GAO Finds Offeror’s Protest of OCI Exclusion Untimely

To be timely, a GAO bid protest challenging the terms of the solicitation must be filed no later than the proposal submission deadline.

A recent GAO decision affirmed that, at least in some cases, this deadline applies to an offeror’s elimination from competition based on an organizational conflict of interest. Because the offeror knew of its potential conflict and the agency’s position on its eligibility before its proposal was submitted, its post-evaluation protest was untimely. GAO dismissed its protest.

The facts in A Squared Joint Venture, B-413139 et al. (Aug. 23, 2016) are relatively straightforward. A Squared Joint Venture (“A2JV”) was a joint venture formed by two companies, including Al-Razaq Computing Services. Al-Razaq was the incumbent contractor under a contract for acquisition and business support services at NASA’s Marshall Space Flight Center (“MSFC”).

Al-Razaq’s contract allowed it access to MSFC’s procurement-related information and, in some cases, required it to be involved with MSFC’s acquisition efforts. So its contract included a limitation on future contracting that, among other things, prohibited Al-Razaq and any of its subcontractors from performing or assisting with the performance of any other contract issued by MSFC during the performance of the incumbent contract.

In February 2016, NASA issued the follow-on solicitation to Al-Razaq’s incumbent contract. The solicitation sought many of the same acquisition support functions that Al-Razaq was currently performing, and also included an identical limitation on future contracting clause.

Later in February, Al-Razaq’s Acquisition Team Lead met with the contracting officer to discuss whether Al-Razaq personnel performing the incumbent contract could assist with the preparation of the offeror’s proposal. The contracting officer told Al-Razaq that it needed to implement a firewall to separate both the information and personnel associated with its incumbent performance from those personnel preparing the proposal.

A2JV submitted its offer on March 18. But contrary to the contracting officer’s instruction, its proposal was hand-delivered to the MSFC contracting activity by (then-) current and former Al-Razaq program managers under the incumbent effort. In fact, Al-Razaq’s program manager “informed agency officials that he had been involved in the preparation of the A2JV proposal, and had spent 10-12 hours a day for the last two weeks working on the proposal.”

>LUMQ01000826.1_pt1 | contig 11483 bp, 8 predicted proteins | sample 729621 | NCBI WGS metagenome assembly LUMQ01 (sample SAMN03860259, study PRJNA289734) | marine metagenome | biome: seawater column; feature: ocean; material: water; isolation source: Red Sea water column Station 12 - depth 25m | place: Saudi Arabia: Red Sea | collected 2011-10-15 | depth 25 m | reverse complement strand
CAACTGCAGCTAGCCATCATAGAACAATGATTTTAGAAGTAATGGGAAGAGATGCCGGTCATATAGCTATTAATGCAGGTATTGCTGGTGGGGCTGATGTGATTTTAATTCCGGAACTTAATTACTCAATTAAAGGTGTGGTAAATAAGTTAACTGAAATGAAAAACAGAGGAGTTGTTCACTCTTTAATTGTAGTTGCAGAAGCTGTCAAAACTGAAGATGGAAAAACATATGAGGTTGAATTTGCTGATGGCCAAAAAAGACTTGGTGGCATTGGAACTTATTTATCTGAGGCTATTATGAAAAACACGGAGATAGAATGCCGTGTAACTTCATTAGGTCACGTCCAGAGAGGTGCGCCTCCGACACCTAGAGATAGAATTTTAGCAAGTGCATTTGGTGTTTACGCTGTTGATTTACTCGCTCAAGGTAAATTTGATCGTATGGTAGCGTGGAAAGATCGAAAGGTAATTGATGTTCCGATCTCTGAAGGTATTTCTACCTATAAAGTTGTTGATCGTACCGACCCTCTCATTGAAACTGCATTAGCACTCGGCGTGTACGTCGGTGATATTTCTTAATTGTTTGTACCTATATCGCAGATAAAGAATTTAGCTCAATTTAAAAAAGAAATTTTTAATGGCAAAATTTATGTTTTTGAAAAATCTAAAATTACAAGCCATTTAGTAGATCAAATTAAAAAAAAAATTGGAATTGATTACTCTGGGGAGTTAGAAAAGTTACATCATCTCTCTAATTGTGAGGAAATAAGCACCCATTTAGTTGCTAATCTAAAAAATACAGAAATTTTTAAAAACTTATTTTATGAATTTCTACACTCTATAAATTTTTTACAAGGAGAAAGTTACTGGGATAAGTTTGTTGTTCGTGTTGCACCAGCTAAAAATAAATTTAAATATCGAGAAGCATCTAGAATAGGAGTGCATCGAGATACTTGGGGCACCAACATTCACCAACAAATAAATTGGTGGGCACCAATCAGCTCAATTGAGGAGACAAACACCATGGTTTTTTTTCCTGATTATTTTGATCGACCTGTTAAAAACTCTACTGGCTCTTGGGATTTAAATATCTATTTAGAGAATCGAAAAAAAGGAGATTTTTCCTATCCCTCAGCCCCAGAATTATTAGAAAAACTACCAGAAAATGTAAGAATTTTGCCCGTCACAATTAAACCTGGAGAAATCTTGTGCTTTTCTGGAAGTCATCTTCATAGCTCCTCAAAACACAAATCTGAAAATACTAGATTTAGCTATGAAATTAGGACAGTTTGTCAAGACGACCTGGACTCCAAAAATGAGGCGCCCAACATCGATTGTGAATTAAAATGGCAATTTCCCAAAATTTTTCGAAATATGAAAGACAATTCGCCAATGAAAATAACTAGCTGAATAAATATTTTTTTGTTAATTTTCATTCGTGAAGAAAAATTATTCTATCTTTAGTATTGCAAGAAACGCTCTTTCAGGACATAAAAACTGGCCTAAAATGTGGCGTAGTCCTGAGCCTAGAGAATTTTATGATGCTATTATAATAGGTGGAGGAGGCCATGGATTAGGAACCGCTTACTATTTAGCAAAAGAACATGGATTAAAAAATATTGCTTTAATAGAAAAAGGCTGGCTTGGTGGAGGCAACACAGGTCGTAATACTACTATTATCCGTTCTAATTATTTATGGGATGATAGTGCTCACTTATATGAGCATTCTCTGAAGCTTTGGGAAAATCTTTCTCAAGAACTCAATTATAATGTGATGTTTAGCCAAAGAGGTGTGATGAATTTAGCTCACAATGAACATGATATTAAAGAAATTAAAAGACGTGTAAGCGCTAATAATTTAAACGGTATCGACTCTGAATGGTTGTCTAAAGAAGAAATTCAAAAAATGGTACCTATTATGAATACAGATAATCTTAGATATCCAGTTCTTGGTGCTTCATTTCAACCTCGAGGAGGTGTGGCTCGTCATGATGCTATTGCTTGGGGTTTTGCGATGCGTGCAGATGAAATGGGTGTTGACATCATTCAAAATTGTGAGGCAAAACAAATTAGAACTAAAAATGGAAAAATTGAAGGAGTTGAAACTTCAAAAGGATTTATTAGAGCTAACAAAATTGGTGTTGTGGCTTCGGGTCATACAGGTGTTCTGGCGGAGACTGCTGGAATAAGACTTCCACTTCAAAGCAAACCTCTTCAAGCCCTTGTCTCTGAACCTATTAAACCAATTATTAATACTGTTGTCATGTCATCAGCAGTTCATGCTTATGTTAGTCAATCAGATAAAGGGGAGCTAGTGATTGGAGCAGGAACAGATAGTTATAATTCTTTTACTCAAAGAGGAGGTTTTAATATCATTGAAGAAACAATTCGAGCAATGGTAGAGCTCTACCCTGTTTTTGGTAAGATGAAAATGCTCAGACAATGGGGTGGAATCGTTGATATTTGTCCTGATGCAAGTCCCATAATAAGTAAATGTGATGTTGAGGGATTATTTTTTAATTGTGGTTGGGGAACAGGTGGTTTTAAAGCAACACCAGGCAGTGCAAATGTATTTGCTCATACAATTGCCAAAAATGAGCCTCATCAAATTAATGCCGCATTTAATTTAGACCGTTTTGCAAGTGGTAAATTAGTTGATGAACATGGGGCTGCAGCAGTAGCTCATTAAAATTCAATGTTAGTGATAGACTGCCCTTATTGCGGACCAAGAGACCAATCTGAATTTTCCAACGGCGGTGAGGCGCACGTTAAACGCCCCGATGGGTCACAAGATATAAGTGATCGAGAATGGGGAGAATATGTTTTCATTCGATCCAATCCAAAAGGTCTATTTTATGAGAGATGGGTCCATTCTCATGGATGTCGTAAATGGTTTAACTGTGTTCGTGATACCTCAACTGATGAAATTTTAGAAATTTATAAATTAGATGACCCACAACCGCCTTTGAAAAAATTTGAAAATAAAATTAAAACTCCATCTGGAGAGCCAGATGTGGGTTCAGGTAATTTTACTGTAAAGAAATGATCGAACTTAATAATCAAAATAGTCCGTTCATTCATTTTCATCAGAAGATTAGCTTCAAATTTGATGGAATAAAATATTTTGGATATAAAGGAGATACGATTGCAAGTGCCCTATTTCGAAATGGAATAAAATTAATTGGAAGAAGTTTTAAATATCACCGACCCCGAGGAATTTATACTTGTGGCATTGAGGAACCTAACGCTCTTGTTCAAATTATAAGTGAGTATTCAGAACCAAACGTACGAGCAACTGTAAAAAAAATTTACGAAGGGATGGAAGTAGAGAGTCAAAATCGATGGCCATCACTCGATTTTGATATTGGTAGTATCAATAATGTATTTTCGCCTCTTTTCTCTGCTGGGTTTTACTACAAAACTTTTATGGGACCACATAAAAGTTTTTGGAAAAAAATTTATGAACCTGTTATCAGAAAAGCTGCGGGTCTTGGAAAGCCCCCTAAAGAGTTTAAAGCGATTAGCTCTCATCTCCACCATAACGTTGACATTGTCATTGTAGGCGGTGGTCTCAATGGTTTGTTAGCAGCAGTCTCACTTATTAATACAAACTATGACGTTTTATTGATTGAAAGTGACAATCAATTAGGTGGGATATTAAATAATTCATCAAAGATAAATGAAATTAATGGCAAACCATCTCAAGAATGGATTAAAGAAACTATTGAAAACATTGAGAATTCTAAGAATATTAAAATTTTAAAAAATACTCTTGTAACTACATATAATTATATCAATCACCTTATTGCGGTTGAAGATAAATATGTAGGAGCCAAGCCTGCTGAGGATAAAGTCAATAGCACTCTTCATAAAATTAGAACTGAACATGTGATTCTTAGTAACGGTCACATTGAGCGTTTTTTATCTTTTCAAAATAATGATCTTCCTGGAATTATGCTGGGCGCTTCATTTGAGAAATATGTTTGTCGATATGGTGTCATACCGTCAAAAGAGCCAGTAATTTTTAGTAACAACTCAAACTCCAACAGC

NASA eliminated A2JV’s proposal from competition on May 9, citing its organizational conflict of interest—specifically, its unequal access to information. Explained by GAO, “an unequal access to information OCI exists where a firm has access to nonpublic information as part of its performance of a government contract, and where that information may provide a firm a competitive advantage in a later competition for a government contract.”

Justifying A2JV’s exclusion, the contracting officer explained that Al-Razaq’s incumbent performance includes its support of MSFC procurement activities, and allows Al-Razaq “access to the full breadth of sensitive contractual and financial information necessary for the administration of MSFC contracts.” Al-Razaq was required to screen new business opportunities to avoid a conflict of interest, yet failed to do so. Its use of the existing program manager created an impermissible OCI.

A2JV protested its elimination, challenging the determination that it had unequal access to information and was required to firewall its employees. NASA, in its response, argued that the protest was untimely because it was not filed before the deadline to submit proposals.

GAO agreed with NASA. It explained that “Al-Razaq (and A2JV) was fully aware prior to closing of the fundamental ground rules by which the [] competition was being conducted.” To this point, it said “prior to the closing time for the receipt of proposals, A2JV was aware of the operative facts regarding the existence of an actual or potential OCI involving itself, as well as the agency’s position on the offeror’s eligibility to compete[.]” If A2JV believed that a firewall was not necessary, it should have protested that requirement prior to the RFP’s closing date.

A2JV’s untimely protest was dismissed.

Knowing the deadline to file a bid protest can be tricky. If a protest challenges the ground rules of a solicitation, it must be filed by the time proposals are due. As A Squared Joint Venture confirms, GAO will dismiss any protest that does not meet the filing deadline–including, potentially, one involving the government’s position on an alleged OCI.